What are spinal interventions?
Spinal interventions are special minimally invasive procedures done on the outpatient basis under local anaesthesia.
They are done by our multidisciplinary team, which has many years of experience in both diagnosing and treating acute and chronic painful disorders of the cervical, thoracic, lumbar and sacral spine. Spinal interventions may therefore be diagnostic and therapeutic.
Diagnostic interventions are those which serve to establish the causes of pain, while therapeutic interventions aim to provide treatment for the painful conditions. Interventions are undertaken in a superbly equipped operating room for interventions with the use of Philips Veradius digital mobile X-ray unit with a flat detector, a higher resolution image and better contrast than in previous devices. The radiation dose in this device is two to three times smaller compared to other X-ray devices and it is the first device of its kind in the region. During the entire process, which encompasses all the necessary preparation, the intervention itself and the subsequent postoperative observation, which may last two to three hours, patients are placed in the day hospital under constant supervision of medical staff. Once discharged, patients are able to go home by themselves.
How to treat back pain in elderly patients?
The most common cause of cervical or low back pain in elderly people is spinal joint wearing. If long-term physical therapy and pain medication does not reduce spinal pain the recommended treatment option is a therapeutic intervention called radiofrequency (RF) neuroablation of the facet joints. The procedure is carried out with an RF generator that guarantees maximum safety and success of the procedure, together with a higher comfort level during intervention for both the surgeon and the patient. RF neuroablation of facet joints is a safe, suitable treatment for elderly patients, as it is undertaken under local anaesthesia, without skin incisions and with no surgical risks or complications. After completing the intervention and after a short observation period, patients are mobile and ready to go home accompanied by another person.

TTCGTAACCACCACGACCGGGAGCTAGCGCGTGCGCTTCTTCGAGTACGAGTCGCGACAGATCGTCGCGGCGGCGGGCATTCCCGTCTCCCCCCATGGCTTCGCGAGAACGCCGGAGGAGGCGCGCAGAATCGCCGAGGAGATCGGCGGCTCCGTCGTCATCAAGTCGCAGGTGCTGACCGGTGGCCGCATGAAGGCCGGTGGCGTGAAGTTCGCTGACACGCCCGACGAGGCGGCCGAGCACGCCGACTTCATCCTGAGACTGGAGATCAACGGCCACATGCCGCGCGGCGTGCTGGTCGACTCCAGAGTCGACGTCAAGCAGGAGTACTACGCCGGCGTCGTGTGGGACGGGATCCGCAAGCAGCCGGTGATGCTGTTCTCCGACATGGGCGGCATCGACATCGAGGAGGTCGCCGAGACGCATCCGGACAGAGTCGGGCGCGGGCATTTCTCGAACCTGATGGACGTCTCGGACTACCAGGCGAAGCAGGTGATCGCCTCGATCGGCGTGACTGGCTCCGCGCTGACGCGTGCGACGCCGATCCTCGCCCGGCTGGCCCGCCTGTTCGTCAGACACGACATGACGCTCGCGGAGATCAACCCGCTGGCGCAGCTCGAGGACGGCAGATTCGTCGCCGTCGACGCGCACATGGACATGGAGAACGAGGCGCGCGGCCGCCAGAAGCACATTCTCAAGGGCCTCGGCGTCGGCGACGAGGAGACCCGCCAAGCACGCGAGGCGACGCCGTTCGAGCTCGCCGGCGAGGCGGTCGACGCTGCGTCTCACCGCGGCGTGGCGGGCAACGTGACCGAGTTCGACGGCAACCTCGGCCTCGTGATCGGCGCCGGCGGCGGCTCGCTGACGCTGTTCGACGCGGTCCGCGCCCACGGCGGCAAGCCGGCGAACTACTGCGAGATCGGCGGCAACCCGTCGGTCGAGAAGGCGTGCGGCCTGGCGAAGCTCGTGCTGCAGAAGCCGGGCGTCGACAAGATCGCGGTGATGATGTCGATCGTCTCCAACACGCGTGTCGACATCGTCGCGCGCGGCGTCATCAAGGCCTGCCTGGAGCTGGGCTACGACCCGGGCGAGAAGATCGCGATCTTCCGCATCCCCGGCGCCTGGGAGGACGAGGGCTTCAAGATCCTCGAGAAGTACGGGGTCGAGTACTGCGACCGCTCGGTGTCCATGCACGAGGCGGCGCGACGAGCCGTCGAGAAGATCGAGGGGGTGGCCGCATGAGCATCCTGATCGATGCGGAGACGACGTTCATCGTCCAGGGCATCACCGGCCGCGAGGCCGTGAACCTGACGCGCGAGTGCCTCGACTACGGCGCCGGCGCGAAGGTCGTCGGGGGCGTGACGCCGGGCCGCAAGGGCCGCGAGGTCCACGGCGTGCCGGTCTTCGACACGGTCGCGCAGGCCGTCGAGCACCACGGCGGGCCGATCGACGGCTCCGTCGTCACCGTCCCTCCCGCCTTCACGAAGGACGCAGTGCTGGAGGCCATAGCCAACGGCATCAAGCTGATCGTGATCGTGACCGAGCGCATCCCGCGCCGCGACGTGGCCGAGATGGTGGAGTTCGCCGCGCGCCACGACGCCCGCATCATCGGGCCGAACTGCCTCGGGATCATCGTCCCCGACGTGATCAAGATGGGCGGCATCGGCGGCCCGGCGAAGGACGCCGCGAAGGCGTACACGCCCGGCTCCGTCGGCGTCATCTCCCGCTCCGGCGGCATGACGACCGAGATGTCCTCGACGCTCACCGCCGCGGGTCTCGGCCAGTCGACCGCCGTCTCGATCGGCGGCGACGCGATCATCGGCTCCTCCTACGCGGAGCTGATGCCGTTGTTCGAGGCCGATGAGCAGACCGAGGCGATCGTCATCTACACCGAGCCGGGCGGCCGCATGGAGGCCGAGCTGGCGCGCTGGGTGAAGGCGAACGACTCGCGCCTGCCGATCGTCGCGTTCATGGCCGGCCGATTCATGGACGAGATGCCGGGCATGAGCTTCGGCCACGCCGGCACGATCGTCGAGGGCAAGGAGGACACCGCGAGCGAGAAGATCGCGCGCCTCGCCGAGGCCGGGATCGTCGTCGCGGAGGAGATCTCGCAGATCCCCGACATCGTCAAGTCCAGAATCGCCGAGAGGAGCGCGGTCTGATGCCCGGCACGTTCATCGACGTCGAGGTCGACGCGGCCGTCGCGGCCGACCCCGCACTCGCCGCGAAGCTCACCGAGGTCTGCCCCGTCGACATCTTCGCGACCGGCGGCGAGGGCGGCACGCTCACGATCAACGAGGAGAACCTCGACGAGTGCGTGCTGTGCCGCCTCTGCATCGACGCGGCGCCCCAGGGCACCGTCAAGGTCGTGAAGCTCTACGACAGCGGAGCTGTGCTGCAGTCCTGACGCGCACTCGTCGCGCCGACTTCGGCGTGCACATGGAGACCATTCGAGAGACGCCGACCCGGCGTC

How to treat back pain in young patients?
Back pain is becoming a more and more common problem in young and active individuals. Sometimes the pain is temporary and transient, but if it persists more than 12 weeks it requires specific diagnostic and/or therapeutic interventions. If degenerative disease disc (DDD) is confirmed by diagnostic minimally invasive procedures, such patients can be treated with spinal minimally invasive interventions or minimally invasive surgery.
Biacuplasty involves neuroablation of sinuvertebral nerves in the painful disc, which effectively reduces chronic lower back pain. The procedure is performed under local anaesthesia, with mild patient sedation and with special needles that have a water-cooling feature (“cooled” RF). This approach greatly increases patient safety and efficacy of the procedure. After a biacuplasty and a short observation period, patient can go home accompanied by another person. Patients can return to office work two weeks after the procedure, and back to physical work and other demanding activities six weeks after the procedure. In the case of advanced disk degeneration, minimally invasive surgical treatment such as interspinous device implantation, dynamic stabilization or minimally invasive fusion can be offered to the patients.
When how to operate on a lumbar disc herniation?
Extrusions of lumbar intervertebral discs, lasting for a long period of time and causing neurological impairments (muscle paresis, loss of sensation), often require surgical treatment. The classical surgical approach, called wide laminectomy, causes unnecessary damage to the paravertebral muscles and creates large adhesions in the spinal canal. Interlaminectomy and microdiscectomy, by preserving segmental stability, reduce these side effects, enhance patient recovery and reduce the time of rehabilitation.
Does lumbar spinal canal stenosis always require surgery?